After the law was passed, the SBA and Treasury issued rules requiring borrowers to spend 75% of PPP loans on payroll to be eligible for loan forgiveness. But after laying off employees, many firms said they needed cash more for expenses such as rent than payroll. On Friday, a report issued by the SBA’s inspector general found that the rule “did not align with the allowable use requirements for PPP loans” under the law that created the program.
One borrower, Zumasys Inc., has sued the government over the guidelines. The San Clemente, Calif.-based software company says that even though it has access to other credit, it’s entitled to its $750,000 PPP loan under the terms Congress set, because it truly needs the funds.
“We want the court to tell us whether or not this guidance, given by the SBA and Treasury, is valid, or is it in fact invalid and unenforceable,” said Mona Hanna, a lawyer for Zumasys with the firm of Michelman & Robinson. “We need to know.” Many companies would probably terminate workers or shut down completely rather than take on more non-forgivable debt, she said.
Mnuchin triggered more consternation among businesses in late April when he said the SBA “will be doing a full review” of loans over $2 million. A subsequent joint statement from Mnuchin and SBA administrator Jovita Carranza said such reviews would be conducted for loans for which borrowers sought forgiveness.
The SBA has said it intends to issue guidance before the payback deadline about how it will review the loans to help firms “evaluate whether they may have misunderstood or misapplied” the standard for accepting them. A spokesperson didn’t respond to a request for details about how the reviews would be conducted, but said officials are quickly providing guidance to borrowers and lenders while approving loans of more than half a trillion dollars in just about five weeks.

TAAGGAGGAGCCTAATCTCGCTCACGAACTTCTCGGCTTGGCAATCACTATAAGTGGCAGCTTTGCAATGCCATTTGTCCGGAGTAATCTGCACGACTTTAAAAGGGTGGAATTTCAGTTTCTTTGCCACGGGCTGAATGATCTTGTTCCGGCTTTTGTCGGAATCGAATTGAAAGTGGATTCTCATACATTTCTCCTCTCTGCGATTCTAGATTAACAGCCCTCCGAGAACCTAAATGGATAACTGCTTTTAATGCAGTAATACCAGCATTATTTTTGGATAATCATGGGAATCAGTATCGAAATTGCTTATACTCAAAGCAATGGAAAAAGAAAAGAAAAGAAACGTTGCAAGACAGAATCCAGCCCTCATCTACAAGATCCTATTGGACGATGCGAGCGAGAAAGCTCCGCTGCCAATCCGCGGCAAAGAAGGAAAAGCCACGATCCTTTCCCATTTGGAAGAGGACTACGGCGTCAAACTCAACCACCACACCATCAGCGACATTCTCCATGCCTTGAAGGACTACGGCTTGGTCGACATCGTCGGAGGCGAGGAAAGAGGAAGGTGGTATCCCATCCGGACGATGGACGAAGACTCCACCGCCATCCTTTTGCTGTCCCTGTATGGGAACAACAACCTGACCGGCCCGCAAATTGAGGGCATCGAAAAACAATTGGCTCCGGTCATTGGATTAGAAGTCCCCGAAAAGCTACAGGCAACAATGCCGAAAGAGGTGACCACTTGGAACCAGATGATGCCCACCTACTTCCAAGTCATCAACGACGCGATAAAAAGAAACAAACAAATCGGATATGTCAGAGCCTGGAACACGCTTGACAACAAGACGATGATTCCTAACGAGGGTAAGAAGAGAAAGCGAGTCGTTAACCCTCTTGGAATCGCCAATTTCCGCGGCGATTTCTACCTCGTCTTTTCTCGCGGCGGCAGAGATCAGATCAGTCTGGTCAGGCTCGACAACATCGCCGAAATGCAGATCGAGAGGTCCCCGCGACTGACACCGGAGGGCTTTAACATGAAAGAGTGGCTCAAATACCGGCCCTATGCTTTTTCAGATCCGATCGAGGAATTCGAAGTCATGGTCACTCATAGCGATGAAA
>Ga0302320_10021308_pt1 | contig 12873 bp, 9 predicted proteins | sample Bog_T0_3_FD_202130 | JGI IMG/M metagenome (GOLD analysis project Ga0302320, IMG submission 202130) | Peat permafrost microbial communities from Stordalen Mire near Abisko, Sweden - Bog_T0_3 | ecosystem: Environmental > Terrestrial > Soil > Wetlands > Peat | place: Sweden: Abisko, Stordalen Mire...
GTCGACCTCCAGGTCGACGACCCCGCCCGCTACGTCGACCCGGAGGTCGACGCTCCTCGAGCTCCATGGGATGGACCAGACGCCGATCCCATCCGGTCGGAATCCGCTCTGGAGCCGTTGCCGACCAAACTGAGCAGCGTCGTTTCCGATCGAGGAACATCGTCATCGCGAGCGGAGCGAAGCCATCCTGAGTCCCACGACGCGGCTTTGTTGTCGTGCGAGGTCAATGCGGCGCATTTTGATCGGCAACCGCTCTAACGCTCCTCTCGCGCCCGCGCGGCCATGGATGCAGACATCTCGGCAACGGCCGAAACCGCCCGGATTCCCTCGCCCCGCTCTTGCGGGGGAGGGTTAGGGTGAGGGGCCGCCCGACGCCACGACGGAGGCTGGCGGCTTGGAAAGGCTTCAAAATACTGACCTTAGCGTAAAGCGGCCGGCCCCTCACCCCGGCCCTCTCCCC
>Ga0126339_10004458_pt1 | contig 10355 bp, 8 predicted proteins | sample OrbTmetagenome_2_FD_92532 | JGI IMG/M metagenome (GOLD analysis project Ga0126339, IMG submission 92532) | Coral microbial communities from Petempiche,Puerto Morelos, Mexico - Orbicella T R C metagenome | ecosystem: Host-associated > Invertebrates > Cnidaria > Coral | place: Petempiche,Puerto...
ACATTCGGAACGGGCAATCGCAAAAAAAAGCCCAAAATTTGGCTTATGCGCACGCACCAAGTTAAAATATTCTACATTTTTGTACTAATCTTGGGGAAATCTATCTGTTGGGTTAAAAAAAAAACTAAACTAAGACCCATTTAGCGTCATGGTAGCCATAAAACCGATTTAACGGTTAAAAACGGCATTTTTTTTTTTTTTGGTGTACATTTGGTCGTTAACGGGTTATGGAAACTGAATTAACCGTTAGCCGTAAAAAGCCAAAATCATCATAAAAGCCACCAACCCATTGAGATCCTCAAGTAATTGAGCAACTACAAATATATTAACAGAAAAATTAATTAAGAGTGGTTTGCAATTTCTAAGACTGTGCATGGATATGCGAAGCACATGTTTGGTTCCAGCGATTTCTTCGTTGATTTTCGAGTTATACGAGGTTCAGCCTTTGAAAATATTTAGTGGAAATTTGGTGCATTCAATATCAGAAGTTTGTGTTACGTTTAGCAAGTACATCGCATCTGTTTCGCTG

As of Sunday, the SBA had issued more than $530 billion in new loans since April 3, more than four times the $115 billion it had outstanding at the end of 2019.
Of the new loans, almost 33,900 were for $2 million or more, based on data through May 8. The vast majority of them went to closely held businesses.
It’s unclear how many PPP borrowers will ultimately seek forgiveness, or how that process will work. The SBA missed an April 26 deadline in the law to issue a guiding rule on it, said Mary Beth Bosco, a partner at the law firm Holland and Knight.
“Every time SBA comes out with a new interim rule, it seems to change the law or throw more confusion on it,” she said.
Mnuchin has said borrowers could face criminal charges if they make false certifications on loan applications. The required certifications include a statement that “current economic uncertainty makes this loan request necessary to support the ongoing operations” of the business.
Last week, the Justice Department brought the first criminal case related to the program, charging two New England businessmen with fraud and alleging that their applications falsely claimed employees they don’t have.
While the government can clearly prosecute fraud, it’s more difficult to bring “bad faith” cases — those based on certifying that a loan is necessary when it really isn’t — unless they’re egregious. Bad faith prosecutions would require proof that applicants knew they were making false statements, said Lisa Zornberg, a former chief of the criminal division of the U.S. Attorney’s Office in the Southern District of New York.
Still, it’s wise for the government to send the message that it’s going to be vigilant, she said.
“It’s good government to put out a message prophylactically that warns off would-be fraudsters or would-be ne’er-do-wells who don’t really need the money, and basically say, ‘We’re putting our eagle eyes out and we’re going to take a hard look,’” said Zornberg, now a partner at Debevoise & Plimpton.
Davis, the Digimarc CEO who’s counting on his loan, had a different view.
“Nobody wants to go to jail. I mean, that’s a big hammer,” he said. “It’s really insensitive to the well-intentioned leadership of these small public companies to scare the daylights out of them when they have a need.”